The talk that surfaced at last year’s Expo over the convergence of fixed and mobile services has gathered steam, with cable executives now busy strategizing and vendors stepping into the void with solutions and expertise. Cedar Point EVP of Strategy and Market Development David Spear, for instance, said at the NCTA National Show that his company is working with unnamed partners who are “managing and looking at the signal strength and then making a determination in terms of signaling to us that they need to be switched over” from either the cell network or the Wi-Fi network. “What we’re trying to show is the first phase of this capability,” said Spears. “It’s basically just us doing SIP (session initiation protocol) handoffs and interworking with our partners. It’s an extension to the PacketCable platform, bringing SIP on the access and trunking side.” One promising approach to cross-platform internetworking involves the standards-based IP Multimedia Subsystem (IMS) architecture, a topic discussed at a Nortel-sponsored breakfast event at NCTA. Wireless carriers already are adopting IMS, and there are good reasons for MSOs to do the same, said Alan Stoddard, GM, converged multimedia solutions for Nortel. Hosted by Communications Technology, the “Wireless/Wireline Convergence Opportunity” event covered technical, operational and strategic factors associated with the ongoing migration of wireless convergence from the home network to the wider mobile space. The speed of this shift is noteworthy. “It’s surprising that just as we’re seeing the completion of the triple play, now we’re adding the fourth dimension,” said William Markey, president and general partner of RelevantC, a marketing and business development firm. Along with technical enablers, the opportunity itself has ripened. “Forty percent of mobile calls happen within 10 feet of a landline,” said Markey. Yet huge hurdles remain. “A lot of work” There is little chance that outside mobile providers, tightly linked to incumbent telcos, would willingly partner with cable, panelists said, and wireless spectrum is expensive and the logistics of building and maintaining a national cable wireless network are staggering. “We have a lot of work to do from a network perspective,” said Tom Buttermore, VP data and voice engineering and operations for Adelphia Communications. From a strategic standpoint, Buttermore said, it “all makes sense” for cable to consider wireless. Tactically, he said, “we’re looking for real money on return in the short term” and that’s not likely to be there The first step in wireless/wireline integration is merging in-home components and services so consumers can wirelessly move about the premises, said Mimi Thigpen, vice president of strategy for Cox Communications. Cable must address the wireless market because tomorrow’s customers – today’s youth – are expert wireless users and “cable has to learn how to address that segment and provide for it,” she added. On the other hand, today’s cable subscriber is not technologically advanced. “Seventy percent of the people just want to make a phone call,” she said. Not there yet Cable must take a complex operation – wireless convergence – and make it simple enough for today’s subscriber and feature-loaded enough for tomorrow’s, said Buttermore. “Just because you can do something doesn’t mean you should do something,” he said. “People don’t want five options. People want to be fed.” Cable, he said, must develop “intuitive” services and then back them up with enhanced back office operations and, more importantly, customer support. “We’re not close to being there,” he said. Citizens Communications Dabbles but Defers on IPTV, VoIP; Signs on with DISH Despite having what President-CEO Maggie Wilderotter calls “a great IP network,” Citizens Communications is not aggressively pursuing voice-over-IP or IPTV. It is, on the other hand, partnering with EchoStar’s DISH Network to deliver a triple play of voice, video and data. Citizens is a local exchange carrier (LEC) whose Frontier Communications business brand serves about 2.5 million phone lines in primarily rural and suburban markets. Wilderrotter came to Citizens in November from Microsoft, where she ran the government and education division. She had previously been president and CEO of Wink Communications and was prominent in the cable industry. IPTV trial As a predominantly rural LEC, Frontier is picking its battles carefully. “We have a core competency in delivering telephone and Internet network capabilities,” said Wilderotter, “We are not in the content business; we’re in the network operations business.” “For us to build our network out to deliver a full digital video programming service like EchoStar would take millions and millions of dollars in capital and probably several years,” she said. All the same, the Sacramento Bee reports that Frontier plans a third-quarter pilot IPTV project in Elk Grove, Calif., a fast-growing community where the company has upgraded its fiber optic plant. When push comes to shove, Frontier likely will do more with VoIP than IPTV. The communications services company is trialing VoIP in one of its 23 markets. But don’t expect to see commercial deployments any time soon, Wilderotter said. Wilderotter on VoIP, bundling “From a residential perspective, voice-over-IP is simply an alterative technology to deliver local phone service,” she said. “It’s not as reliable; it doesn’t provide 911 capabilities; it doesn’t stay active or accessible when the power goes out; and it’s spotty in terms of its transmission capabilities in many rural locations.” On the other hand, the company wants to offer subscribers a triple-play option and EchoStar “has a lot of experience partnering with telecom companies and offering a triple play bundle.” Citizens, under its Frontier brand, offers users packages of 60, 120 or 180 channels from DISH. It sets up the installation and handles customer contact. “We get paid an acquisition fee from the DISH Network for every customer that we put onto one of these packages,” she said. “It’s profitable for us to do this, and it provides us with an opportunity to have a single bill solution, a one-stop shop for our customers who want to have multiple communications services from us.” – Jim Barthold and Jonathan Tombes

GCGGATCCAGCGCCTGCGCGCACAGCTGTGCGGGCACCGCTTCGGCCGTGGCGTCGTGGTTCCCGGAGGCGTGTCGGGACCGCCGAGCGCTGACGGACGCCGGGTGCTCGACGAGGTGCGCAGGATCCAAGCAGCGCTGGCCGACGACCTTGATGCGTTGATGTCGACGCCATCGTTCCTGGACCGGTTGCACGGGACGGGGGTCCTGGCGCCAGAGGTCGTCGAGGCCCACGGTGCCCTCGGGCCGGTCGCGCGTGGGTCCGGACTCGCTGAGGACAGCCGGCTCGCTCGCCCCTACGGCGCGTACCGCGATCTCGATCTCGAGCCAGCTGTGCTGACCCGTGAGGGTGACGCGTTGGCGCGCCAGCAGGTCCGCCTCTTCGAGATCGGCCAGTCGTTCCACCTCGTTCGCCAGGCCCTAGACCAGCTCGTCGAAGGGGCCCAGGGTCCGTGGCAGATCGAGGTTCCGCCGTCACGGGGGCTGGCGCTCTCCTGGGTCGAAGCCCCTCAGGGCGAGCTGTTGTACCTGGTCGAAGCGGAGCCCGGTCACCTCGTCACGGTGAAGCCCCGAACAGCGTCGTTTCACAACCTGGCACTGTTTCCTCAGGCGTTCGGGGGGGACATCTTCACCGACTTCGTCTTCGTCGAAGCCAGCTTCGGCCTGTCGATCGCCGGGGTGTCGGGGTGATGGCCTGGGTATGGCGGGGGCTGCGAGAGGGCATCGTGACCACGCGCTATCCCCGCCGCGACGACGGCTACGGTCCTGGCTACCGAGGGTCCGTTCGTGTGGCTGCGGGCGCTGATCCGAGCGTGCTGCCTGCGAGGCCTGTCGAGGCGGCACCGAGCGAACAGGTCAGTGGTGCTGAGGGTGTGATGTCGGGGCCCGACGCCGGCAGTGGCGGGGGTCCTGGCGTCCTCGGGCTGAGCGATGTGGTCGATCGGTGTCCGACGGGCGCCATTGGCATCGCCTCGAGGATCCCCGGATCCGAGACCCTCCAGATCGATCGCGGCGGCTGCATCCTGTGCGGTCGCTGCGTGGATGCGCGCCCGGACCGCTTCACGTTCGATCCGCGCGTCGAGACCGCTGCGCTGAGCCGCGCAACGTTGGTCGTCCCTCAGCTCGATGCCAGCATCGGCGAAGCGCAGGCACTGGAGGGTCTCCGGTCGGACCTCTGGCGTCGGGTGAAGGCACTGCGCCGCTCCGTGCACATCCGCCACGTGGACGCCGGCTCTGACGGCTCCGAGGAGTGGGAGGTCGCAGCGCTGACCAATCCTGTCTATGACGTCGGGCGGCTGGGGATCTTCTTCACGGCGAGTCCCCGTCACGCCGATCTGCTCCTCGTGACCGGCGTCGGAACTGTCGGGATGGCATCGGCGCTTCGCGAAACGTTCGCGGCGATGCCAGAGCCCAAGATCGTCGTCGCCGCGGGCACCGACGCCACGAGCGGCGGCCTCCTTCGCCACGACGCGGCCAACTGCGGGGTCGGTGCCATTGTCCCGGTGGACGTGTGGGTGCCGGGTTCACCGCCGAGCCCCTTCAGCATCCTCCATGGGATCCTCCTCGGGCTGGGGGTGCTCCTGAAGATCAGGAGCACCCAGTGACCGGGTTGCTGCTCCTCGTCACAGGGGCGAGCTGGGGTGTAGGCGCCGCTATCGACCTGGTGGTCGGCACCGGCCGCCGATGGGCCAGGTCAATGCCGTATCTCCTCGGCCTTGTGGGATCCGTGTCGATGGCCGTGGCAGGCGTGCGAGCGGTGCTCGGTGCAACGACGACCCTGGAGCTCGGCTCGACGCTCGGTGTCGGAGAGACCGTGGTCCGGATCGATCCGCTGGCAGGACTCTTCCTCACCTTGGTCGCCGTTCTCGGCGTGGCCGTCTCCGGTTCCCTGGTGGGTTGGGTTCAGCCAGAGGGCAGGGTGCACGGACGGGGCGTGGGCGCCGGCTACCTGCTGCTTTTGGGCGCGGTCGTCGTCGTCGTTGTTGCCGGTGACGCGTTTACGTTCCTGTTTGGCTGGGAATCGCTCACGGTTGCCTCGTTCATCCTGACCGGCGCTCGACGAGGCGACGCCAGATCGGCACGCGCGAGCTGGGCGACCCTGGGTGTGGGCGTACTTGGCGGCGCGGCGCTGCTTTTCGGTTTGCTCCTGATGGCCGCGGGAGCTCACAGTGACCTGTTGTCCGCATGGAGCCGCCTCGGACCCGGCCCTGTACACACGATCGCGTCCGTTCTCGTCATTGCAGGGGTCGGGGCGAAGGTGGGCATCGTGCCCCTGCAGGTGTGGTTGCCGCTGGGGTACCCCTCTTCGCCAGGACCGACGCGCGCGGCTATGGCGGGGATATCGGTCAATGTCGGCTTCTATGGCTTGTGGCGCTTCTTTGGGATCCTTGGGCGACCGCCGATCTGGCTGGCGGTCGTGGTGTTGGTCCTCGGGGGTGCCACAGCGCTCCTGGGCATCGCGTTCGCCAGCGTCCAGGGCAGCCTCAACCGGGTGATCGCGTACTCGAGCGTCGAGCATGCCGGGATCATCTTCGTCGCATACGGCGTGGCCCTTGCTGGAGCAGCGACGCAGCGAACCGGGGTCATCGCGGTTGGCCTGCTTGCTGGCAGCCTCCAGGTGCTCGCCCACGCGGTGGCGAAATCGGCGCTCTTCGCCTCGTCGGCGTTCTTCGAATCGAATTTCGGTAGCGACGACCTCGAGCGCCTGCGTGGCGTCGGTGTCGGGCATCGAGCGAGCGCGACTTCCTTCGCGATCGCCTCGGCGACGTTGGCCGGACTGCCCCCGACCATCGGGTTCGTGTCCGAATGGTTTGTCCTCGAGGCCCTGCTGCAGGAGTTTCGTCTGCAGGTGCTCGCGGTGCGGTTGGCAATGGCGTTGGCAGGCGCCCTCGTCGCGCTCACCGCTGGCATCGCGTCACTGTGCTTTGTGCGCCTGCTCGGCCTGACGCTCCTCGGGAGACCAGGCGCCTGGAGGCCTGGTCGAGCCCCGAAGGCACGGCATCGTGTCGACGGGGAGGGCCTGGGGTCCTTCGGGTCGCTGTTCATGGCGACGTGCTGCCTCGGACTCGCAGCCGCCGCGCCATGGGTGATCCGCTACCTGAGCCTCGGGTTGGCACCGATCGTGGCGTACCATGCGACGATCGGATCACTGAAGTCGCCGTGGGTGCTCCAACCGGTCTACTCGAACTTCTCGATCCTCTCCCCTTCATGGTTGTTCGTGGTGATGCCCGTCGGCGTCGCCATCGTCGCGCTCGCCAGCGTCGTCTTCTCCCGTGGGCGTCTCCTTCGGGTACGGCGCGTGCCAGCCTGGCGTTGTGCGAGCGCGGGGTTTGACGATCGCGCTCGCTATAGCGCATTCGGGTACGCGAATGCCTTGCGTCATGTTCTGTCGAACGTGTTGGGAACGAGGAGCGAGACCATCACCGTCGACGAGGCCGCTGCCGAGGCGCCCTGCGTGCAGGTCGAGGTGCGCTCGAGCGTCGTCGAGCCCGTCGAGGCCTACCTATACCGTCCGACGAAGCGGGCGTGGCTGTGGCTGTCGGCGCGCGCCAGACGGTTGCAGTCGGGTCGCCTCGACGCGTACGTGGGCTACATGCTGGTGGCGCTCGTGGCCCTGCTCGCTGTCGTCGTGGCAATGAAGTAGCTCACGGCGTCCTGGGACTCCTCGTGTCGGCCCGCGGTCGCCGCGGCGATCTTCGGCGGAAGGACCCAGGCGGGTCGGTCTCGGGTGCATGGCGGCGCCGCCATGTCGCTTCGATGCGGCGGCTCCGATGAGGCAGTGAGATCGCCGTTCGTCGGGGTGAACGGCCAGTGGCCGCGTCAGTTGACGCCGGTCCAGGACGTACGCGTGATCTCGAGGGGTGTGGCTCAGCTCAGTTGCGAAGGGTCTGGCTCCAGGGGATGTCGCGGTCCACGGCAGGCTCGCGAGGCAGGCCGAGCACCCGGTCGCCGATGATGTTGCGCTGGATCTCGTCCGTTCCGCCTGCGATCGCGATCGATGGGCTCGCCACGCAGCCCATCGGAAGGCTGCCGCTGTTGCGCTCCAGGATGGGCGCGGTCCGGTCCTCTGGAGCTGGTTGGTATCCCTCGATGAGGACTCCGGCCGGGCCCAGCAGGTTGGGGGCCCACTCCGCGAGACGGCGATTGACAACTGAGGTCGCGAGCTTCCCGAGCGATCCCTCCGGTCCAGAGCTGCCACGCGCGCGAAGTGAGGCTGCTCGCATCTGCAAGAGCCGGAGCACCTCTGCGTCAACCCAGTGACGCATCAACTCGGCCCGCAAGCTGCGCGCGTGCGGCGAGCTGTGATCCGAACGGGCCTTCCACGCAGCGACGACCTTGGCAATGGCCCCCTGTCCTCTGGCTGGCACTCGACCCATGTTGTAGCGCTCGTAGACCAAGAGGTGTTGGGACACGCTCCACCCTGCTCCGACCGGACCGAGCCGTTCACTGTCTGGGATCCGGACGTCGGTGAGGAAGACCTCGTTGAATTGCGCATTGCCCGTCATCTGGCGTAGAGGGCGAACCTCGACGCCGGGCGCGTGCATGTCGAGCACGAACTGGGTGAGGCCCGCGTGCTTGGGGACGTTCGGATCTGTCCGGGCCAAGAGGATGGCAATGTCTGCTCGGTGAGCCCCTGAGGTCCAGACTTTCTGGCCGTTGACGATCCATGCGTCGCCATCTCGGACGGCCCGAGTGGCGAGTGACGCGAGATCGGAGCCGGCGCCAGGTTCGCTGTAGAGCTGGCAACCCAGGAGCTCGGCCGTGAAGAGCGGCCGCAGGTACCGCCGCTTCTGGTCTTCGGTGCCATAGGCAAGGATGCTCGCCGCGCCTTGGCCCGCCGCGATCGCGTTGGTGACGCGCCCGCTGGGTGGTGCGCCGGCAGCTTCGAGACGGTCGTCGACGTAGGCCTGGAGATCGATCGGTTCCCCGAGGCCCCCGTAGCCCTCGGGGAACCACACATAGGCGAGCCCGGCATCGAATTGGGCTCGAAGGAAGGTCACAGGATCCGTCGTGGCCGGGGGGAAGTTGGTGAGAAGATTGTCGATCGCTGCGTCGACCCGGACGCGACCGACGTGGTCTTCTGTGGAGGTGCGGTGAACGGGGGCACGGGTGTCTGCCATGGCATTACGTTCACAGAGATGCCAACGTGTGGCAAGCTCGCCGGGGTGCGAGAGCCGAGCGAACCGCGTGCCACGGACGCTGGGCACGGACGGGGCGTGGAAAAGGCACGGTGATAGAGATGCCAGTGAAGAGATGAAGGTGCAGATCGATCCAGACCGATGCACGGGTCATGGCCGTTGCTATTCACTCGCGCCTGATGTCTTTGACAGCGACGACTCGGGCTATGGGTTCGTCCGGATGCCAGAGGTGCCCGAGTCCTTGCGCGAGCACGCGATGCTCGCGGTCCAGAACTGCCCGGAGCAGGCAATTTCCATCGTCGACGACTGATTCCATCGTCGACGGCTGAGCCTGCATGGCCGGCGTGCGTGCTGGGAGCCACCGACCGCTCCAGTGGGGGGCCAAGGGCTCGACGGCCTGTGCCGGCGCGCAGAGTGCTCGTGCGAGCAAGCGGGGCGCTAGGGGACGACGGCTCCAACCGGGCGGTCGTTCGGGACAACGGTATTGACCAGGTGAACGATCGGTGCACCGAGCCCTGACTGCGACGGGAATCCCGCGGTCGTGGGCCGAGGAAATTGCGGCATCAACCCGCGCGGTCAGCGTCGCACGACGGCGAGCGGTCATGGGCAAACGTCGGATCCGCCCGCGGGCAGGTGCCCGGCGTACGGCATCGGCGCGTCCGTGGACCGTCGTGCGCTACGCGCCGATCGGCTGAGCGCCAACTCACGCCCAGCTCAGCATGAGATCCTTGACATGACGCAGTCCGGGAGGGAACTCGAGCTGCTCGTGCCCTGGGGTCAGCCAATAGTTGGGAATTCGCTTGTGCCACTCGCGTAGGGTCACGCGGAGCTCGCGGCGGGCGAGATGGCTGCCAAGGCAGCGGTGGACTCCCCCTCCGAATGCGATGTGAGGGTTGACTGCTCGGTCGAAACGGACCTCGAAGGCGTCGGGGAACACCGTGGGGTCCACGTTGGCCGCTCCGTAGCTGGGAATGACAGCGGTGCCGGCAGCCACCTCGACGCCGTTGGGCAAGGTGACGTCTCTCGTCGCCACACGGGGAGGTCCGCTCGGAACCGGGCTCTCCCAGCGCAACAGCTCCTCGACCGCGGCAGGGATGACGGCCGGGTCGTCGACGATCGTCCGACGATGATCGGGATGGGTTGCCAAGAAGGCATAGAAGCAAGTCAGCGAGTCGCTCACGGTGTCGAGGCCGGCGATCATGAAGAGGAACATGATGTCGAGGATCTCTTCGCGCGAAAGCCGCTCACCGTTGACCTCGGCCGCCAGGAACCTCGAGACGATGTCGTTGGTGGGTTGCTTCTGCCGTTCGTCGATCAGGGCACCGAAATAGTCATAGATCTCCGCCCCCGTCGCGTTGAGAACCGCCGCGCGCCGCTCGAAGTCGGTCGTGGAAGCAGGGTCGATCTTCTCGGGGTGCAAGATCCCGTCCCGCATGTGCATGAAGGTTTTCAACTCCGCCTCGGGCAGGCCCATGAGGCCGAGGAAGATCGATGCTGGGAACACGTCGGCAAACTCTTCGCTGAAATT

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FCC Meeting Dispatch

FCC chmn Ajit Pai would not confirm whether or not he will be leaving the Commission before the end of the year when asked during a press conference Wednesday.